Southern California Fires, Dec. 13, 2017. Source: Direct Relief Story Map (

Attribution and contribution

With ‘wild’fires still raging across southern California, Gov. Jerry Brown warns that megafires may be the new normal.

A cursory glance at media coverage over the past few years shows a trend of (thankfully) moving past “does climate change exist?” toward “is climate change to blame for this disaster?” Recent examples include VOX’s ‘Climate change did not “cause” Harvey or Irma, but it’s a huge part of the story‘. This, and Gov. Brown’s recent warnings are classic examples of the tensions between attribution and contribution.

While ascribing direct responsibility for particular events, or “impacts attribution”, is challenging, creating the preconditions for them to occur or to be more intense or prolonged – such the higher winds and a overall drier season that have driven the Skirball and Thomas fires, threatening nearly 200,000 acres in California – is easier to justify.

We’ll discuss mitigation – or the drive to limit human (anthropogenic) emissions of greenhouse gases – in a future post. Yeah, that’s you: You ain’t off the hook just yet…

In the meantime, The American Meteorological Society’s ‘Explaining Extreme Events from a Climate Perspective‘ is an excellent primer on attribution and contribution.

I would argue, however, that making this distinction isn’t always useful. Do we focus on whether boiling water is directly responsible for producing a hard-boiled egg versus creating the preconditions of temperature and moisture to transform a delicate poultry product into an edible snack you can hold in your hand? (make sure it cools, first!)

The first point is, rather, not to get too hung up on causation for particular events, but rather to acknowledge the changing climate as a driver and contributor to making natural events events such as wildfires, droughts, and flooding more severe.

The second and, arguably, more important point is to plan accordingly, rather than wring our collective hands in despair. Wildfires have been experienced by – and often used by – human civilization for centuries. Using ‘disasters’ as course-corrections is critical, and actually something societies usually do quite well. While it may be cold comfort for those currently affected, building codes, for example, have usually improved after tragic events.

This leads us another consideration: why I keep putting quotes around ‘wild’ in wildfire.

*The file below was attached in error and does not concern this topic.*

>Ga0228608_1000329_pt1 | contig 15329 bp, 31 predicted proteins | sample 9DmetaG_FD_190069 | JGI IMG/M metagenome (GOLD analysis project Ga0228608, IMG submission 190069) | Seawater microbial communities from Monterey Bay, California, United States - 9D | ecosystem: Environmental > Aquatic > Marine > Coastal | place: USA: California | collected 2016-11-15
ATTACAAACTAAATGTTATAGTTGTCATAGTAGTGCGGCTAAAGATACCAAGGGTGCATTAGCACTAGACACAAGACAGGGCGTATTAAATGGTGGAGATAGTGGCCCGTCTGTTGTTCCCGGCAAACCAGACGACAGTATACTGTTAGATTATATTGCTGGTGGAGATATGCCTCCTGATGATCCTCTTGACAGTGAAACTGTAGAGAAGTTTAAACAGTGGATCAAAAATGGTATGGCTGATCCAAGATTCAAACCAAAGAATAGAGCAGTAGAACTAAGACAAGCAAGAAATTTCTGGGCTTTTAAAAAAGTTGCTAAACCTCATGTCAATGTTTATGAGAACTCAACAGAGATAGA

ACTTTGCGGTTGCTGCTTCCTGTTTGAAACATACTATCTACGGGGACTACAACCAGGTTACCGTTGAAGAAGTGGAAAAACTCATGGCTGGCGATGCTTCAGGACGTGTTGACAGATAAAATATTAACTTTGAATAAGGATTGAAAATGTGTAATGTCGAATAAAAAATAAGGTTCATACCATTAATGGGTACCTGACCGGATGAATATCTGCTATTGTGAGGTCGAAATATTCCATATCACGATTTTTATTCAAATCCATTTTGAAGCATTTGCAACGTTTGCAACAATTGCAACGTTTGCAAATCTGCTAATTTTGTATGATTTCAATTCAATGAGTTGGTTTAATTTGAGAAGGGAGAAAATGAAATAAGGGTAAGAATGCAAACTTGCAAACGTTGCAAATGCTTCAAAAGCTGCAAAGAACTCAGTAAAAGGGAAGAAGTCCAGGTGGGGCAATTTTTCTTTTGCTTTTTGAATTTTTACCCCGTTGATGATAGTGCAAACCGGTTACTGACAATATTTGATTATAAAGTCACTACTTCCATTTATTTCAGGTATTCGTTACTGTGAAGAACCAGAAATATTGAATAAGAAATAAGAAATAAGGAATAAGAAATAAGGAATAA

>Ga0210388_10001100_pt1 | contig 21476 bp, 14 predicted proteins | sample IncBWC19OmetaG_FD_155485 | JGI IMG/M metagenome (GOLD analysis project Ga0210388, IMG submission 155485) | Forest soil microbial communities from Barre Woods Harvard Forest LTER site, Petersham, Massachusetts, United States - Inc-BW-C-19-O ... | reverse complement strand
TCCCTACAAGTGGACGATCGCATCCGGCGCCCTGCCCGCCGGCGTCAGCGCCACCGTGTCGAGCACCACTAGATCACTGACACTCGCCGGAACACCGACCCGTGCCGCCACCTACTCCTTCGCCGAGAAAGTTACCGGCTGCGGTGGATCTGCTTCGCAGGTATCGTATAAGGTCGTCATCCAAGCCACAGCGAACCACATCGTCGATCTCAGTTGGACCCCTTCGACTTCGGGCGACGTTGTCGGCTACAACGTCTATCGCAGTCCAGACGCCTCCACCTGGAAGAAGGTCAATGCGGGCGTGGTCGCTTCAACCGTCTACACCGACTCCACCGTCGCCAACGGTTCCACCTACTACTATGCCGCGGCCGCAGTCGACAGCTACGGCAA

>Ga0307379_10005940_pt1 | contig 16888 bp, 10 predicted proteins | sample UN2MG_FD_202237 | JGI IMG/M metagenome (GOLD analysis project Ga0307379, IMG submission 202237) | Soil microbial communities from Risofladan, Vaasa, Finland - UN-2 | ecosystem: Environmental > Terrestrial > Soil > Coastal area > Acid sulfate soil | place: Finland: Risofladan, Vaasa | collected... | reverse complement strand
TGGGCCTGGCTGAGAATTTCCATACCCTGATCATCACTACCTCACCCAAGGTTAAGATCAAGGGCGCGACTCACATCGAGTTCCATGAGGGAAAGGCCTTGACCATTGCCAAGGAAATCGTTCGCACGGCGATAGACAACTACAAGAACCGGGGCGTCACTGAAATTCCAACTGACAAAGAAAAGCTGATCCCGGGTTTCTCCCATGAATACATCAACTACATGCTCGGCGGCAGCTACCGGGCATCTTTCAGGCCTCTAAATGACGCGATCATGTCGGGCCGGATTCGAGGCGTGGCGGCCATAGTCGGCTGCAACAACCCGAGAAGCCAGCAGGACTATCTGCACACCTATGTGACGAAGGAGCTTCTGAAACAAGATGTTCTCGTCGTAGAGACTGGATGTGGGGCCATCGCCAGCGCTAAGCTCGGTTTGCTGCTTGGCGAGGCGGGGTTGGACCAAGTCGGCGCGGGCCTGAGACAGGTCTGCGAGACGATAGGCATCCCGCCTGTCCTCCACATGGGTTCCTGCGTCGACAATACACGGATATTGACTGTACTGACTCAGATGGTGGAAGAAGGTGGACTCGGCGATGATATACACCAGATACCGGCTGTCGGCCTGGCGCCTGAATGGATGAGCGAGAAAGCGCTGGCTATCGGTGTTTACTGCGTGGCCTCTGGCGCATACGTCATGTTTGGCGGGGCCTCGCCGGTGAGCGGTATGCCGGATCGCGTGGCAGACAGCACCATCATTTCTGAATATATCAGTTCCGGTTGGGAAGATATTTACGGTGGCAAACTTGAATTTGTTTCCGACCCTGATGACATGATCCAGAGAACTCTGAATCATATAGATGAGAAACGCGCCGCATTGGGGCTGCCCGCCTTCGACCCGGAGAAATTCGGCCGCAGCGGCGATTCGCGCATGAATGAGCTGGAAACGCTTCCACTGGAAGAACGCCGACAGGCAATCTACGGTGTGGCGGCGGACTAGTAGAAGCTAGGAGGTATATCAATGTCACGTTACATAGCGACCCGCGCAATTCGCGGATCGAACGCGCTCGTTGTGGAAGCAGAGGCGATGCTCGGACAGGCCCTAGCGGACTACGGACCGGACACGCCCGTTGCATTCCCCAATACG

An aerial view of homes burned by wildfire in the Coffey Park neighborhood of Santa Rosa, Calif., Oct. 10, 2017. Source: ABC News.

Urban fire or ‘wild’fire?

I worked in Haiti after the 7.0 magnitude earthquake of 2010.

Relief agencies were often flummoxed with how to respond and, more importantly, how to develop long-term recovery solutions. Why? Because this was one of the first – and worst – extensively urban disasters. Their experience was mostly with rural areas, so recovery housing typologies and approaches were ill-suited in the early days of recovery.

I mention this less to make a distinction between urban and non-urban, but to argue that the latest California fires are not ‘wild’fires – they are urban fires.

Bel-Air’s population density is 7,691 people per square miles. Santa Barbara’s population density is 4,716. Ojai’s is 1,773.

Sure, they ain’t San Francisco (18,573/square mile) or Chicago (11,898), both of which are un-arguably urban and two of the most famous cities that recovered from terrible urban fires and instituted exemplary fire codes. We could split hairs and consider the fires that have threatened Bel-Air, Santa Barbara, and Ojai to be suburban fires. The point is that the recent fires cannot be considered simply ‘wildfires’. That term connotes a large, destructive fire that spreads quickly over woodland or brush.

Look at the photo above: while chaparral and brush may be (or have been) present, so are (or were) people’s homes.

More specifically, the concept of the wildland–urban interface (or WUI), according to Radeloff et al. (2005) “refers to the zone of transition between unoccupied land and human development. Communities that are within 0.5 miles (0.80 km) of the zone may also be included.” It’s a good term. And this fall and winter we are seeing the frontlines of the wildland-urban interface brought directly to the doorstep of many people.

However, what matters is less how terminology affects how fire is classified, but rather how it is managed.

My third point is to consider better and more strategic land use planning and management, more savvy landscape, residential, and commercial design as part of that ‘new normal’ Gov. Brown forsees.

Let’s hope the lessons of California fires help us refine a more nimble approach to events which are naturally occurring, and occurring more often and more intensely.